Dower History, Family Crest & Coats of Arms 

The name Dower reached England in the great wave of migration following the Norman Conquest of 1066. The Dower family lived in Herefordshire. The family settled in Dore in that county, and it is from this location that their surname derives.

Early Origins of the Dower family

The surname Dower was first found in Herefordshire at Dore Abbey, a former Cistercian abbey in the village of Abbey Dore in the Golden Valley. The abbey was founded in 1147 by Robert fitzHarold of Ewyas, the Lord of Ewyas Harold, and derives it name from the River Dore, a Celtic river-name meaning "the waters." [1]

"This parish derives its name from its situation on the river Dore, and from an abbey of White or Cistercian monks, founded here in the reign of Stephen, by Robert, son of Harold, Lord of Ewyas, and dedicated to the Virgin Mary and St. Edmund." [2]

Dore is also a village in South Yorkshire which is listed in the Anglo-Saxon Chronicle c. 829 when King Egbert of Wessex led his army to the village to receive the submission of King Eanred of Northumbria. Some claim that Egbert became the first king of England at Dore. Today the "Dore Stone," located on the village green commemorates King Egbert's victory.

Important Dates for the Dower family

This web page shows only a small excerpt of our Dower research. Another 63 words (4 lines of text) are included under the topic Early Dower History in all our PDF Extended History products and printed products wherever possible.

Dower Spelling Variations

Before the advent of the printing press and the first dictionaries, the English language was not standardized. Sound was what guided spelling in the Middle Ages, so one person's name was often recorded under several variations during a single lifetime. Spelling variations were common, even among the names of the most literate people. Known variations of the Dower family name include Dore, Dorey, Dory, Dorie, Doar, Doare, Doore, Doorey, Doorie and many more.

Early Notables of the Dower family (pre 1700)

More information is included under the topic Early Dower Notables in all our PDF Extended History products and printed products wherever possible.

Migration of the Dower family to Ireland

Some of the Dower family moved to Ireland, but this topic is not covered in this excerpt. More information about their life in Ireland is included in all our PDF Extended History products and printed products wherever possible.

Dower migration to Australia

Emigration to Australia followed the First Fleets of convicts, tradespeople and early settlers. Early immigrants include:

Dower Settlers in Australia in the 19th Century
  • Mr. Samuel Dower, (b. 1815), aged 28 born in Truro, Cornwall, UK convicted in Warwick on 16th October 1843, sentenced for 10 years for stealing sheep, transported aboard the ship "Equestrian" in 1844 to Van Diemen's Land, Tasmania, Australia [3]
  • Sarah Dower, aged 26, a domestic servant, who arrived in South Australia in 1850 aboard the ship "Stag" [4]
  • William Dower, aged 21, who arrived in South Australia in 1854 aboard the ship "Standard" [5]
  • William Dower, aged 25, a labourer, who arrived in South Australia in 1855 aboard the ship "Admiral Boxer"
  • John Dower, aged 20, a miner, who arrived in South Australia in 1855 aboard the ship "Victoria Regia"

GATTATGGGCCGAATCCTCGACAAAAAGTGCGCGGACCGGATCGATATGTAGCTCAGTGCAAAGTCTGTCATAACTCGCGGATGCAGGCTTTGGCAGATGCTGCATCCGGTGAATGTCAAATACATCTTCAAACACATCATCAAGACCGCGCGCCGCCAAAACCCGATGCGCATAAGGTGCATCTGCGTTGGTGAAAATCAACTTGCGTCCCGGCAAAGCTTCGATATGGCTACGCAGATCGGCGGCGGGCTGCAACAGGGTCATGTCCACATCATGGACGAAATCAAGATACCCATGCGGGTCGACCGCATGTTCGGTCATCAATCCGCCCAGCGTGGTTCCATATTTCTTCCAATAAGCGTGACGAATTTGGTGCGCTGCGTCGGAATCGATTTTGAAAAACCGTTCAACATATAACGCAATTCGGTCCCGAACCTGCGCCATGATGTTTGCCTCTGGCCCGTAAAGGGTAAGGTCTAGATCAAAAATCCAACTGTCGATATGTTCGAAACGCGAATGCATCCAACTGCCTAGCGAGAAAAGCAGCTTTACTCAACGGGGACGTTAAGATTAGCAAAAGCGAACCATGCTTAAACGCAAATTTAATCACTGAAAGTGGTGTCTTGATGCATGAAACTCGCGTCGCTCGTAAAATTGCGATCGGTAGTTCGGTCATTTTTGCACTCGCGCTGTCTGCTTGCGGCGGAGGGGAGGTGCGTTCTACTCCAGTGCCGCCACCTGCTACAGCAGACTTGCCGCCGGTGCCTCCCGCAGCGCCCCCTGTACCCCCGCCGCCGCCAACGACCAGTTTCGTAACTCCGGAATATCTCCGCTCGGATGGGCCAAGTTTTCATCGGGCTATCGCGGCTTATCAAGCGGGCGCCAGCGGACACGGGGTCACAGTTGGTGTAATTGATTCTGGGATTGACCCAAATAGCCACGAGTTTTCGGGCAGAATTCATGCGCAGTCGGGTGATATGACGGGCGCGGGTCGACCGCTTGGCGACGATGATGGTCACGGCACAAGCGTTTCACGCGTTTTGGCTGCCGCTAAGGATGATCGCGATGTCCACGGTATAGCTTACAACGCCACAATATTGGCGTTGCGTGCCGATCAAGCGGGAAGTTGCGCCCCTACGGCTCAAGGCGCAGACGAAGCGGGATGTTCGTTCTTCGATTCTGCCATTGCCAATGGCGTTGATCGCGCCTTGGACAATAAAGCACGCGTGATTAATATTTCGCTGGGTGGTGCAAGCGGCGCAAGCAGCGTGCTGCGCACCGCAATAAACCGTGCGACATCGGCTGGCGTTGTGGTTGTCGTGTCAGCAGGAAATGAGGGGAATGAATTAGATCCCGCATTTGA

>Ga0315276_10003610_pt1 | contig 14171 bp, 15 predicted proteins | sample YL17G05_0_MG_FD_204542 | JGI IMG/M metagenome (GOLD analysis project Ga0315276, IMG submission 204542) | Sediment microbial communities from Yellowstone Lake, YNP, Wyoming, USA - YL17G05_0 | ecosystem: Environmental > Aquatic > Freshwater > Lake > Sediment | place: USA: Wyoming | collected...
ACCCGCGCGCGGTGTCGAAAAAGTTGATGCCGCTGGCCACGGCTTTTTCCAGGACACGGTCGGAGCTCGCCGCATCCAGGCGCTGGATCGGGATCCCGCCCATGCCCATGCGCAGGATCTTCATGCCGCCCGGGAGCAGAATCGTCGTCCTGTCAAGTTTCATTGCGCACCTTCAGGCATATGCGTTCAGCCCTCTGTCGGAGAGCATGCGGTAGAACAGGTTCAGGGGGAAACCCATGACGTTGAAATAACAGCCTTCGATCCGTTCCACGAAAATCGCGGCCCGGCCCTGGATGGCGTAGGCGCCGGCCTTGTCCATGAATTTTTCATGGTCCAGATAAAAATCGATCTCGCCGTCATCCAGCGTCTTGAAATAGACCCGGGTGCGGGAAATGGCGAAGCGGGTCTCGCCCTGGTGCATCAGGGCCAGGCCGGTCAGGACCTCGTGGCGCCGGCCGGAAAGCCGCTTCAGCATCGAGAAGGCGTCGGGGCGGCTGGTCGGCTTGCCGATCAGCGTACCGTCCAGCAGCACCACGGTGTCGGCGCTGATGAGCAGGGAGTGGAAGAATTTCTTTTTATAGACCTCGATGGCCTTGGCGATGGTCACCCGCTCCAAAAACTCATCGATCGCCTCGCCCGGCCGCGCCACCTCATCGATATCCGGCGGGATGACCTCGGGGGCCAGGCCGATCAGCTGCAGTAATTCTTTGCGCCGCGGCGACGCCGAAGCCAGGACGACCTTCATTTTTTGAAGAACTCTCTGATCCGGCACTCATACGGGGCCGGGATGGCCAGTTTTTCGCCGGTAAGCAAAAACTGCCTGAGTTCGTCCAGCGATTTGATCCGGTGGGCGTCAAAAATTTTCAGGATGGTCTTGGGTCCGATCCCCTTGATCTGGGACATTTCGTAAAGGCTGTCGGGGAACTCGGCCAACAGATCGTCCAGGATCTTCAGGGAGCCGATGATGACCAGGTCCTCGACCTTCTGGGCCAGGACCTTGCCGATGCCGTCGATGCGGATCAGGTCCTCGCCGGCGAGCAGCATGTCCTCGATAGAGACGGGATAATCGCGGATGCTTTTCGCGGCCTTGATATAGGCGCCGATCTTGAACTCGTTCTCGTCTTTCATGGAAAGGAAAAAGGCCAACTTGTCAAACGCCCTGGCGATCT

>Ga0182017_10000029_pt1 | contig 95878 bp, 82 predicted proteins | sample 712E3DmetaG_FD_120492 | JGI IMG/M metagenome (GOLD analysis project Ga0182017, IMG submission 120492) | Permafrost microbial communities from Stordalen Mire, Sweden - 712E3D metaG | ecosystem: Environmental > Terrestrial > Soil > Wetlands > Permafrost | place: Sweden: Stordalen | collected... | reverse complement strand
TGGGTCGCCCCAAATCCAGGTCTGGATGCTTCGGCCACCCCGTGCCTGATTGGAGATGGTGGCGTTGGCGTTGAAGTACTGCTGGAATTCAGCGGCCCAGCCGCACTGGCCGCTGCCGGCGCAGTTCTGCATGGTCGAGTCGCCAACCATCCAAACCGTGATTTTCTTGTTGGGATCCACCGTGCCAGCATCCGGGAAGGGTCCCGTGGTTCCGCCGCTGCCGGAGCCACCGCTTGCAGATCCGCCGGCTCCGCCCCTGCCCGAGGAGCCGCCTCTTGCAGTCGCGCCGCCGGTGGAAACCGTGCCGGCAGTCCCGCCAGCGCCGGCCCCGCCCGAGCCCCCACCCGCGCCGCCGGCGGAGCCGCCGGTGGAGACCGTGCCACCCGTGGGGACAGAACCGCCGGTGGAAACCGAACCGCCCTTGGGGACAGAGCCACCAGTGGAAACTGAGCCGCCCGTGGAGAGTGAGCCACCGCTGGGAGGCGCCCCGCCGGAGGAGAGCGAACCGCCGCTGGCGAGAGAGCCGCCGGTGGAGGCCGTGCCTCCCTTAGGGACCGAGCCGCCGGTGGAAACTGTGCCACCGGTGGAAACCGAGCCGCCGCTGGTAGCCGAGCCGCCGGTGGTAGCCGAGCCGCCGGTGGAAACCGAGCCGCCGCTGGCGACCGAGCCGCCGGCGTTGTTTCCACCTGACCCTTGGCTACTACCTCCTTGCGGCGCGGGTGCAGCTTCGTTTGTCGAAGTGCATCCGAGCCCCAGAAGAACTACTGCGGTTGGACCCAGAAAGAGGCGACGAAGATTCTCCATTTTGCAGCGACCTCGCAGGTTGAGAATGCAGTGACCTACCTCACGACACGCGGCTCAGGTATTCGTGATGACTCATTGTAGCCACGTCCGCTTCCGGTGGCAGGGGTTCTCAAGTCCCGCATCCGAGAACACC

• ... (More are available in all our PDF Extended History products and printed products wherever possible.)

Dower migration to New Zealand

Emigration to New Zealand followed in the footsteps of the European explorers, such as Captain Cook (1769-70): first came sealers, whalers, missionaries, and traders. By 1838, the British New Zealand Company had begun buying land from the Maori tribes, and selling it to settlers, and, after the Treaty of Waitangi in 1840, many British families set out on the arduous six month journey from Britain to Aotearoa to start a new life. Early immigrants include:

Dower Settlers in New Zealand in the 19th Century
  • Mr. Edwin Dower, (b. 1853), aged 21, Cornish miner departing on 10th April 874 aboard the ship "Stonehouse" arriving in Lyttelton, Canterbury, New Zealand on 29th June 1874 [6]
  • Mrs. Elizabeth Dower, (b. 1854), aged 20, Cornish settler departing on 10th April 874 aboard the ship "Stonehouse" arriving in Lyttelton, Canterbury, New Zealand on 29th June 1874 [6]
  • Margaret Dower, aged 19, a housemaid, who arrived in Wellington, New Zealand aboard the ship "British Queen" in 1883
  • Mary Dower, aged 18, a housemaid, who arrived in Wellington, New Zealand aboard the ship "British Queen" in 1883

Contemporary Notables of the name Dower (post 1700)

  • John W. Dower (b. 1938), American author, professor, and historian awarded the 2000 Pulitzer Prize for General Nonfiction
  • David William "Dai" Dower MBE (1933-2016), British, Empire and European Flyweight boxing champion who had 34 wins in 37 fights

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Citations

  1. ^ Mills, A.D., Dictionary of English Place-Names. Oxford: Oxford University Press, 1991. Print. (ISBN 0-19-869156-4)
  2. ^ Lewis, Samuel, A Topographical Dictionary of England. Institute of Historical Research, 1848, Print.
  3. ^ Cornwall Online Parish Clerks. (Retrieved 30th May 2018). Retrieved from http://www.opc-cornwall.org/Resc/pdfs/tasmanian_convicts_cornish.pdf
  4. ^ State Records of South Australia. (Retrieved 2010, November 5) STAG 1850. Retrieved http://www.slsa.sa.gov.au/BSA/1850Stag.htm
  5. ^ South Australian Register Monday 18th December 1854. (Retrieved 2010, November 5) Standard 1854. Retrieved http://www.theshipslist.com/ships/australia/standard1854.shtml
  6. ^ Cornwall Online Parish Clerks. (Retrieved 2018, April 30). Emigrants to Lyttelton 1858-84 [PDF]. Retrieved from http://www.opc-cornwall.org/Resc/pdfs/new_zealand_assisted.pdf
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